Brandon,

Navajo Nation

You could say healing is in Brandon’s blood. After all, his beloved grandmother was a Navajo healer, a medicine woman. And now Brandon is following in her inspired footsteps. The journey hasn’t been easy, but thanks to his College Fund scholarship and his fierce determination, Brandon is on his way to becoming a doctor.

Changing perspectives and giving people hope is as important to Brandon as healing ailments and physical wounds. He sees his success as vital in reversing a disturbing trend in the nation’s medical schools.

“According to a 2015 study, ‘Only 20 indigenous or Native American people were enrolled in medical schools.’ We need doctors and healers more than ever.”

When Brandon returns to his reservation to provide vitally needed care to an underserved population, he also hopes to serve as an example for other aspiring physicians. “There’s no better inspiration in the world than seeing someone like yourself achieving greatness.”

Navajo Fry Bread (the “right way”)

Recipe

Navajo Fry Bread (the “right way”)

Student:
Brandon

I have such fond memories of making Navajo fry bread with my family and it’s been such a meaningful experience to make it with my college peers for powwow concessions. It’s funny because everyone has their own spin on it, based on their own family’s recipe, so we always end up bickering about the “right way” to make it.

Ingredients

  • 4 cups Bluebird flour
  • 1 tsp salt
  • 2 tsp baking soda
  • 1 tsp shortening

Instructions

Mix all the ingredients together. Use warm water and pour it over the flour mixture slowly. Knead until soft. If the mixture is sticky, sprinkle flour into it until the dough is nice and soft. Let it sit for about one hour. Next, warm up the grease/shortening. Pat out the dough, poke a hole in the center, and slowly put it into the grease. Turn the bread clockwise while cooking to keep with tradition. Fry until it’s light golden brown.

Stone Fox by John Reynolds Gardiner

Book

Stone Fox by John Reynolds Gardiner

Student:
Brandon

Stone Fox was one of the first chapter books I read as a child. It tells a story about a young Alaskan boy who enters a dog sled race in order to save his grandfather’s life and his family’s farm. The story taught me at a young age to always persevere. Sometimes it may feel like the odds are stacked against you, but you really can overcome anything if you set your mind to it.

Movie: Wind River

Arts & Entertainment

Movie: Wind River

Student:
Brandon

Wind River will always be one of my all-time favorite movies. It takes place on the Wind River Indian Reservation in Wyoming. To me, it promotes a voice of awareness and a call for action. It makes me reflect on the great people and things I hold dear to my heart and it’s a continual reminder of the importance of improving the quality of life in Native country.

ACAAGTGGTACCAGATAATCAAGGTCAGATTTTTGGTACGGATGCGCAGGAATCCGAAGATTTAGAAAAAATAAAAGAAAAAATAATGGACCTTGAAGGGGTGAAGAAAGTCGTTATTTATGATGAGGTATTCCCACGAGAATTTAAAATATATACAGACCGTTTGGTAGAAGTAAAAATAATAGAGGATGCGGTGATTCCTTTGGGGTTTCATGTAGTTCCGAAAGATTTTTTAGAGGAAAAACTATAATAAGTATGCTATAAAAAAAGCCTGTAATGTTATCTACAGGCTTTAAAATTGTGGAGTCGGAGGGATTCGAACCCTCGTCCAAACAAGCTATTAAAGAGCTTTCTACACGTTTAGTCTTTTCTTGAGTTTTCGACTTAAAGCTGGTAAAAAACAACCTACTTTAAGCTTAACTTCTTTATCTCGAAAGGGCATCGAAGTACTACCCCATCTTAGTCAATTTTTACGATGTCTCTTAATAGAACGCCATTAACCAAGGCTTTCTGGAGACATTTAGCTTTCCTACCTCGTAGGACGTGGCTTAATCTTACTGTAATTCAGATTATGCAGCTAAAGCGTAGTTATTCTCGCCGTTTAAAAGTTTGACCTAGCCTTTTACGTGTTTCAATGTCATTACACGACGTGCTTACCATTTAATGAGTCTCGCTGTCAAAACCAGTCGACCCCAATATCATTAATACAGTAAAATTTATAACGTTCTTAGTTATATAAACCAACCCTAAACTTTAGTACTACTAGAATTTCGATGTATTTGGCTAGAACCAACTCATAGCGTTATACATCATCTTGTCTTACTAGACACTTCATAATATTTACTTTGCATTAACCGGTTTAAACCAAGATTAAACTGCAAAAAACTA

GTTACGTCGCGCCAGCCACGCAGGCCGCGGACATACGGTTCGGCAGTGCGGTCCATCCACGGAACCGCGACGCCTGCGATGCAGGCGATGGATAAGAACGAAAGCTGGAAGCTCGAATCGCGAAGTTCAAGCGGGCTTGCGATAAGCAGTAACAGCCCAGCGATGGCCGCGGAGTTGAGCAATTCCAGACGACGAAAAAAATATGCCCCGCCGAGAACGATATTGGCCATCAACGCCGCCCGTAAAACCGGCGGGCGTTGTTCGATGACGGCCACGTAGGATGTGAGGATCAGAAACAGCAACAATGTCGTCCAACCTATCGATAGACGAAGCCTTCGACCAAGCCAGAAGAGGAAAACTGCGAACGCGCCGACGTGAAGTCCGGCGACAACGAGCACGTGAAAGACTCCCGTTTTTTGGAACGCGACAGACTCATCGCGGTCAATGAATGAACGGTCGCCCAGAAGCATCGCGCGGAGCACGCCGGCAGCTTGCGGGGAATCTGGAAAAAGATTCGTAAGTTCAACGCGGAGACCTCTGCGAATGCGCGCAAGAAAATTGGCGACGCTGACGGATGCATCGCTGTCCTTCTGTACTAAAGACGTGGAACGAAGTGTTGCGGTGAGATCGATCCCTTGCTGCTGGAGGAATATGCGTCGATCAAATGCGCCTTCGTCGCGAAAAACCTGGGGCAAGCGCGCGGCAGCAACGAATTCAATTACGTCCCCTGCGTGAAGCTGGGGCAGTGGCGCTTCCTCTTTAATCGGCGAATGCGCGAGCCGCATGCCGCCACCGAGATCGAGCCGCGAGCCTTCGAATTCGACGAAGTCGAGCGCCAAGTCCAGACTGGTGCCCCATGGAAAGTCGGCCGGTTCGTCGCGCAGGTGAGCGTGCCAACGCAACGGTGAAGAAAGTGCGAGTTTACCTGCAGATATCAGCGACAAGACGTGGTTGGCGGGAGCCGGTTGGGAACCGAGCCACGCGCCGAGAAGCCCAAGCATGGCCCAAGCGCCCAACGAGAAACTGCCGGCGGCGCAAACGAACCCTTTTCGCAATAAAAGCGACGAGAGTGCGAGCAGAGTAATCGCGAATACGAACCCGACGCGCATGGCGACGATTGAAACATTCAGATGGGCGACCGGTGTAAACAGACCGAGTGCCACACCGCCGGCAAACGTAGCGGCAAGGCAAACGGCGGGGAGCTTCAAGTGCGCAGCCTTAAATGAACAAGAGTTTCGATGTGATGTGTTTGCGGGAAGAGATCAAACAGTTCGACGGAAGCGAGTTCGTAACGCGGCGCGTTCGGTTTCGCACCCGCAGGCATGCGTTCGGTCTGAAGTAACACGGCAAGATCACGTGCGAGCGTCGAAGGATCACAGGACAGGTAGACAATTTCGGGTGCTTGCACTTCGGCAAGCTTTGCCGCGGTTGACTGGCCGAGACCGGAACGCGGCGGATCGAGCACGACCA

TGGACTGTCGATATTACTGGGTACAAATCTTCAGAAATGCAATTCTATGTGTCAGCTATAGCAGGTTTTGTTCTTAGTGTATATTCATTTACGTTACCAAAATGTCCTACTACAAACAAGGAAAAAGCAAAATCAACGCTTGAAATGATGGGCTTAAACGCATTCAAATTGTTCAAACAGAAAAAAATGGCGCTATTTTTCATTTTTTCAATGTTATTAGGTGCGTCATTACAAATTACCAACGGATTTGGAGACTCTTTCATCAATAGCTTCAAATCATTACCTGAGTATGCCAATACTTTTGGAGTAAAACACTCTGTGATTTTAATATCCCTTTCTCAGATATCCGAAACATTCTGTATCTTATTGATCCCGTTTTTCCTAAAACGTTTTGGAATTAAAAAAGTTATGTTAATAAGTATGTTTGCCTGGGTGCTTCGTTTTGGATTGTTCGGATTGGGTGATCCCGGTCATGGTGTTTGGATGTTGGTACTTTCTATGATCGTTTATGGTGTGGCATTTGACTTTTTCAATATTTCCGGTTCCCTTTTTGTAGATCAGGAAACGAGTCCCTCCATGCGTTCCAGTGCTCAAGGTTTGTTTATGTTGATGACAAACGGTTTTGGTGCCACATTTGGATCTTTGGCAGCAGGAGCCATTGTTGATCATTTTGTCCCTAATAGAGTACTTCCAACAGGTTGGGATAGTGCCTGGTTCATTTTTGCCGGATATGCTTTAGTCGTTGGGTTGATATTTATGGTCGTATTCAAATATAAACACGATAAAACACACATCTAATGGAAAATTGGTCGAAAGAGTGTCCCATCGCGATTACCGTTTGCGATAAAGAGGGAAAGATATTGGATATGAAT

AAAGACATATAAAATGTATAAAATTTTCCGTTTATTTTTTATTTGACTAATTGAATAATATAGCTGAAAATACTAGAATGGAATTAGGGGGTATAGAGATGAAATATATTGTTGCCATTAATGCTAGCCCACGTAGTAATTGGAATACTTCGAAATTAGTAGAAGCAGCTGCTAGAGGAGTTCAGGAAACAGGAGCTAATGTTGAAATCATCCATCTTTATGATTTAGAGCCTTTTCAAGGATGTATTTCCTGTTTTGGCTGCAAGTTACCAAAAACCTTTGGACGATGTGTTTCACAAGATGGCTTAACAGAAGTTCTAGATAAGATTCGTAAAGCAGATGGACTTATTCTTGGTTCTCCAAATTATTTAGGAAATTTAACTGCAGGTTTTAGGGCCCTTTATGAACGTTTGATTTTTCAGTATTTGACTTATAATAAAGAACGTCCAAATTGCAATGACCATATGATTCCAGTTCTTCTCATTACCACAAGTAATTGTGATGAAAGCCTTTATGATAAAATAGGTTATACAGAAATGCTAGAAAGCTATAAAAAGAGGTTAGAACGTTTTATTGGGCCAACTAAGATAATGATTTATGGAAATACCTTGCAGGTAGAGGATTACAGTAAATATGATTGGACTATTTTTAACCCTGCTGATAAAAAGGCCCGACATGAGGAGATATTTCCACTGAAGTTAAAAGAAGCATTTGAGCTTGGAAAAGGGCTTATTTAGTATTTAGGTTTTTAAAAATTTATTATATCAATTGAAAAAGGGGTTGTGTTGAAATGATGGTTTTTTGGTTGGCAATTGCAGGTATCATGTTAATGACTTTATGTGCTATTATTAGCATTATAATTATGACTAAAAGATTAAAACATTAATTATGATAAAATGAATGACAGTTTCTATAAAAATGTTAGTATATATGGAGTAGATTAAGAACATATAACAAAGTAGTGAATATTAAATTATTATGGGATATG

Sacred Circle Healthcare Clinic

Native Owned Business

Sacred Circle Healthcare Clinic

Student:
Brandon

One of the businesses that I truly feel makes a difference in many Native and non-Native lives is the healthcare clinic Sacred Circle in Salt Lake City. It is the first and only tribe-owned clinic in Utah that’s located outside of a reservation. It’s owned and operated by the Confederate Tribes of the Goshute, and it serves many urban Natives that live off the reservation that may not have typical access to health care.

https://www.sacredcirclehealth.com

Chief Manuelito

Native & Non-Native Leader

Chief Manuelito

Student:
Brandon

Chief Manuelito is one of the most famous chiefs of the Navajo Nation. He was a leader in the great times of disparity for the Diné people when the U.S. government forced Native Americans off their land in the ‘Long Walk.’ For many years during this time, he led a group of warriors resisting the United States military. Their efforts ultimately resulted in the signing of a treaty that put the Navajo reservation where it is today, giving the Diné people much of their sacred land back.

I really admire Chief Manuelito and his determination. Even though there was a lot of tribulation going on with the Diné, he pushed forward and was a source of strength to those who followed him. I admire his leadership and he inspires me every day to improve my life and the lives of those around me.

Native Representation in Government

Social Issue

Native Representation in Government

Student:
Brandon

San Juan County is the largest county by area in Utah and it is currently governed by a three-member commission. Two of the three current commissioners are Navajo. For decades, there was only one—if any—Navajo commissioners, even though Native Americans make up the slight majority within the county. This representation has already had a big impact on several county policies, but now there is some debate as to whether or not this is the best way to run our government. There is a special election coming up that will decide whether or not the three-member commission will continue to be the form of government used. I feel it’s so important to keep our people represented in our government, so the decisions made are in line with the beliefs of the Navajo people in our county.

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